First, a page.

A study published in Nature, experts identify a compound that could offer pain relief without risk of addiction. The research is an act to decrease the use of opiods which are highly addictive and can cause potentially fatal side effects.
For the study, researchers used a computer simulation of the brain to examine how the compounds work. Experts from University of California, San Francisco (UCSF), and the Friedrich-Alexander University Erlangen-Nürnberg in Germany discovered the drug using a virtual model of the receptor in the brain that binds opioids.
Drug, “PZM21,” showed promising results in brain simulations tests (c) emergency-live.com
With this astounding technology, the team was able to simulate the interaction of 3 million different compounds with this receptor.
“We tried to look for molecules that would still bind to this 3-D structure, but are as far away from morphine and codeine as possible,” study coauthor Aashish Manglik of Stanford University told Shots.
In the simulations, Manglik and colleagues tested 23 promising candidates on mice and found that one drug that stood out among the rest. The drug, “PZM21,” triggered the same pain-blocking pathway as other opioids, but did not cause respiratory depression, constipation, or a euphoric high, which are some of the unwanted side effects of opioids.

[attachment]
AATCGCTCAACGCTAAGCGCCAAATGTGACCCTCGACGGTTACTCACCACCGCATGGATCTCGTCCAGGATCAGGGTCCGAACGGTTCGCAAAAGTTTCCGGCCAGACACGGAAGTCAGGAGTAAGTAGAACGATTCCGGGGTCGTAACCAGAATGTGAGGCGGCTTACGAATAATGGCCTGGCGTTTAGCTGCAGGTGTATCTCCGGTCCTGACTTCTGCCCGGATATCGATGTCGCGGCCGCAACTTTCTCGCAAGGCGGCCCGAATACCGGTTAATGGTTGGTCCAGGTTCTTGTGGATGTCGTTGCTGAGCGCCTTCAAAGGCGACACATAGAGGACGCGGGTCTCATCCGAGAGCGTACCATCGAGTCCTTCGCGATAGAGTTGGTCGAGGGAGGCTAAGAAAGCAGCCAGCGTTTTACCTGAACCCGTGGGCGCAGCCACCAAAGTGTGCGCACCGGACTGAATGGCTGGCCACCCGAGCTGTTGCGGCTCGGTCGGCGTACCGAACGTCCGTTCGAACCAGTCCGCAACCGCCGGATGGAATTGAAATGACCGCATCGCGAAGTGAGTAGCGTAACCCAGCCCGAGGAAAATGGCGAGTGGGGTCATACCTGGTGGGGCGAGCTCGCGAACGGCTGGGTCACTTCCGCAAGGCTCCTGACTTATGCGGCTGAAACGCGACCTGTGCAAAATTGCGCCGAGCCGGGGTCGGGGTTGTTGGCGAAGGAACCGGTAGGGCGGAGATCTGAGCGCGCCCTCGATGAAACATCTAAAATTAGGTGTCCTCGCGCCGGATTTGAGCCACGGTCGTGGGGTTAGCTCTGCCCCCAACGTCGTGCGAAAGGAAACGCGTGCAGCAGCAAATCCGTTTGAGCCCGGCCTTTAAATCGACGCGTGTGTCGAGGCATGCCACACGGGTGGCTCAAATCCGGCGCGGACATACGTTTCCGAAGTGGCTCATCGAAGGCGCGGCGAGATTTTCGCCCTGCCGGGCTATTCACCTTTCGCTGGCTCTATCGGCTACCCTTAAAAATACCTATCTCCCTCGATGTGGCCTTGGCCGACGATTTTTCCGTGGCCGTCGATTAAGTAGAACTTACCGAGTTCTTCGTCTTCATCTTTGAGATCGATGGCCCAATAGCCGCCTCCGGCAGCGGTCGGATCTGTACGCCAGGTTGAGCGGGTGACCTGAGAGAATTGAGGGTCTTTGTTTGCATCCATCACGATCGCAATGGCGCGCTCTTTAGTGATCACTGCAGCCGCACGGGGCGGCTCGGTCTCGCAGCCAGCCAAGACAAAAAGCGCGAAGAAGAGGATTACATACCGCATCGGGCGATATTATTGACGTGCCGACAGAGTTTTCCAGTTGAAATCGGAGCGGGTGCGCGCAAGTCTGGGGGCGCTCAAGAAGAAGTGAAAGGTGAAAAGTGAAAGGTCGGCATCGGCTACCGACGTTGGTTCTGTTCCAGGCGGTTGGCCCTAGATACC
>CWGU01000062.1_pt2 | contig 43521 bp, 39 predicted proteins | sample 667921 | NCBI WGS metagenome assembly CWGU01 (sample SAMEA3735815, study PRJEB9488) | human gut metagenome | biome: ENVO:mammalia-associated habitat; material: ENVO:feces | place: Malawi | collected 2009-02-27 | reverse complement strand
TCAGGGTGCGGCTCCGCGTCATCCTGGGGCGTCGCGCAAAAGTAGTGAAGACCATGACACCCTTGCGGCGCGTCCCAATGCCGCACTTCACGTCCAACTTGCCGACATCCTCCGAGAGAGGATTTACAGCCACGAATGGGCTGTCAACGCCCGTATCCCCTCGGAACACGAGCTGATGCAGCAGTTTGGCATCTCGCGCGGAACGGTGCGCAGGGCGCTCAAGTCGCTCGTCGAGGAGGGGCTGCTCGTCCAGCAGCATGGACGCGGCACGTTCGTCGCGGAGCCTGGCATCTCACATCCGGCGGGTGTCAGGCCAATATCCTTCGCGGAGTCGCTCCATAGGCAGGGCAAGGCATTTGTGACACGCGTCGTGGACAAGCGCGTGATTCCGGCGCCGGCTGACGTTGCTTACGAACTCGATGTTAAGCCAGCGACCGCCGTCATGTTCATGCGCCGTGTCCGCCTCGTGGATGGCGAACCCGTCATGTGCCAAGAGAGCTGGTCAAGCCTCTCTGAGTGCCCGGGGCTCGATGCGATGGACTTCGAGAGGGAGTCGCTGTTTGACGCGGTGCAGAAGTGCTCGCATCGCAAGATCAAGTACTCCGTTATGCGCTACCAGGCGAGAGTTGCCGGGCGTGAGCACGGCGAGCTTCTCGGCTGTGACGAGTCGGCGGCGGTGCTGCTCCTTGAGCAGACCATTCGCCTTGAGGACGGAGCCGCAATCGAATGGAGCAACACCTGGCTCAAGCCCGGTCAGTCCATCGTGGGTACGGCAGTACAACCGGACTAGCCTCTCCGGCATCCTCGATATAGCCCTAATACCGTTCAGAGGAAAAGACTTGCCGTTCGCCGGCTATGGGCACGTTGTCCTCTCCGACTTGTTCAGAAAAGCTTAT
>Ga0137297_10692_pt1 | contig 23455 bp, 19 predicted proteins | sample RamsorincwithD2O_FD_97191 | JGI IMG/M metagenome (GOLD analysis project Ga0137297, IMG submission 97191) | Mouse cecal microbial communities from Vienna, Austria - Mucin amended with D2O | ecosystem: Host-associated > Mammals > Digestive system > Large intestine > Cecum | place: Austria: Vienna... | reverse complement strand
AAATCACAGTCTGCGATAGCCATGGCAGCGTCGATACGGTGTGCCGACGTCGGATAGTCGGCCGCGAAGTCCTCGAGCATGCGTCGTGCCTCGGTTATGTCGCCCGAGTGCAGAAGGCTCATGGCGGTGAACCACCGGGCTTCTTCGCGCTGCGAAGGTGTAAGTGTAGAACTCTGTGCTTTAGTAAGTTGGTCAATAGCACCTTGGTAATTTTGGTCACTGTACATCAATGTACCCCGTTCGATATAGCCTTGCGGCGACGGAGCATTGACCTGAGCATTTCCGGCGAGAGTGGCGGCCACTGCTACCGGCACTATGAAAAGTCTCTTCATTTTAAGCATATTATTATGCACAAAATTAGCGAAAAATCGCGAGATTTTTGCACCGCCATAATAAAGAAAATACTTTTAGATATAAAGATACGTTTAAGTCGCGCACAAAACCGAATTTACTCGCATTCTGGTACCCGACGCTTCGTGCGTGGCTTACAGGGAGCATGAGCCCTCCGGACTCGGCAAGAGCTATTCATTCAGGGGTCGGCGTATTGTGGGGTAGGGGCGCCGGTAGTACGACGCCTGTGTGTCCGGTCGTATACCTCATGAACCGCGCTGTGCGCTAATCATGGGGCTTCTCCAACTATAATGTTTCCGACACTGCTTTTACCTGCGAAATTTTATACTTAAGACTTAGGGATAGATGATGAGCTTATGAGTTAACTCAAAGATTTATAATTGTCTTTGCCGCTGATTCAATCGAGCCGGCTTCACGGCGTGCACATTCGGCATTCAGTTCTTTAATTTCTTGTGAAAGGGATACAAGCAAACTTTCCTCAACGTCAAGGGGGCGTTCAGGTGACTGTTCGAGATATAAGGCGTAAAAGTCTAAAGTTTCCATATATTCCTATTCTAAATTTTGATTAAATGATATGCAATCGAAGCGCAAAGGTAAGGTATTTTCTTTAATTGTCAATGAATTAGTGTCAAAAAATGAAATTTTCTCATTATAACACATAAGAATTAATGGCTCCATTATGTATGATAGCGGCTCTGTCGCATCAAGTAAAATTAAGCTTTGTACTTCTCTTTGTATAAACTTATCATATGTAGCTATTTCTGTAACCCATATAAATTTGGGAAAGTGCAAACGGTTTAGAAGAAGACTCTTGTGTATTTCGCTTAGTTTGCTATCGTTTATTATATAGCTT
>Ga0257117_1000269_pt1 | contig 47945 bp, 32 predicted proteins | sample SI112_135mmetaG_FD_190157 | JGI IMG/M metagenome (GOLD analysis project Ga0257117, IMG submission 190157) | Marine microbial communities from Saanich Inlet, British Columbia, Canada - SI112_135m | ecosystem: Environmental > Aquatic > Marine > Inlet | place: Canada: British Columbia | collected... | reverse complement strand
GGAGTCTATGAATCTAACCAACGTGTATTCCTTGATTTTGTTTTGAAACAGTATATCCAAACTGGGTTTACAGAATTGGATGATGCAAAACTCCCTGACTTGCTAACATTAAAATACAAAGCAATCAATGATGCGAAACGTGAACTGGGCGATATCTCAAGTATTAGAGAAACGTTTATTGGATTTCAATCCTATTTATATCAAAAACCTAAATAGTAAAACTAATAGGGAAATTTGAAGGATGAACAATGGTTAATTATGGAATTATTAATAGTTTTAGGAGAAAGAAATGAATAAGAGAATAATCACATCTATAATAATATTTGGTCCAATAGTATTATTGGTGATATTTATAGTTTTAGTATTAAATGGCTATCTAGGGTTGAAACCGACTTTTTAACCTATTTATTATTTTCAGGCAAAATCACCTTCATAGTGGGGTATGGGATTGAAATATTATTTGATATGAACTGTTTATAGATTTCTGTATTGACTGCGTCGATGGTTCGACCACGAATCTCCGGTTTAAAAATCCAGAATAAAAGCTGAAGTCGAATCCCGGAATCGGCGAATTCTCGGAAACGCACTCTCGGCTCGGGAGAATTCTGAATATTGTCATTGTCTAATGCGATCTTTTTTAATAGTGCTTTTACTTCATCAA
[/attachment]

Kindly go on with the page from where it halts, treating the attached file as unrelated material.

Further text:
No more opioids for you, ma'am
One interesting effect to mice is did not prefer the drug over salt water, which suggests it may not cause addiction.
Shoichet told Medical News Today
, “there are so many medical procedures we can do now because we know we can control the pain afterwards. But it's obviously dangerous too. People have been searching for a safer replacement for standard opioids for decades.”
The study is the most recent promising drug development to halt the growing opioid epidemic in the United States. Opioid painkiller overdoses were responsible for around 18,000 deaths in 2014, according to the National Institute on Drug Abuse. Thus, the need for safe painkillers has grown urgent as the number of opioid abuse continue to rise in the US, as well as different parts of the world.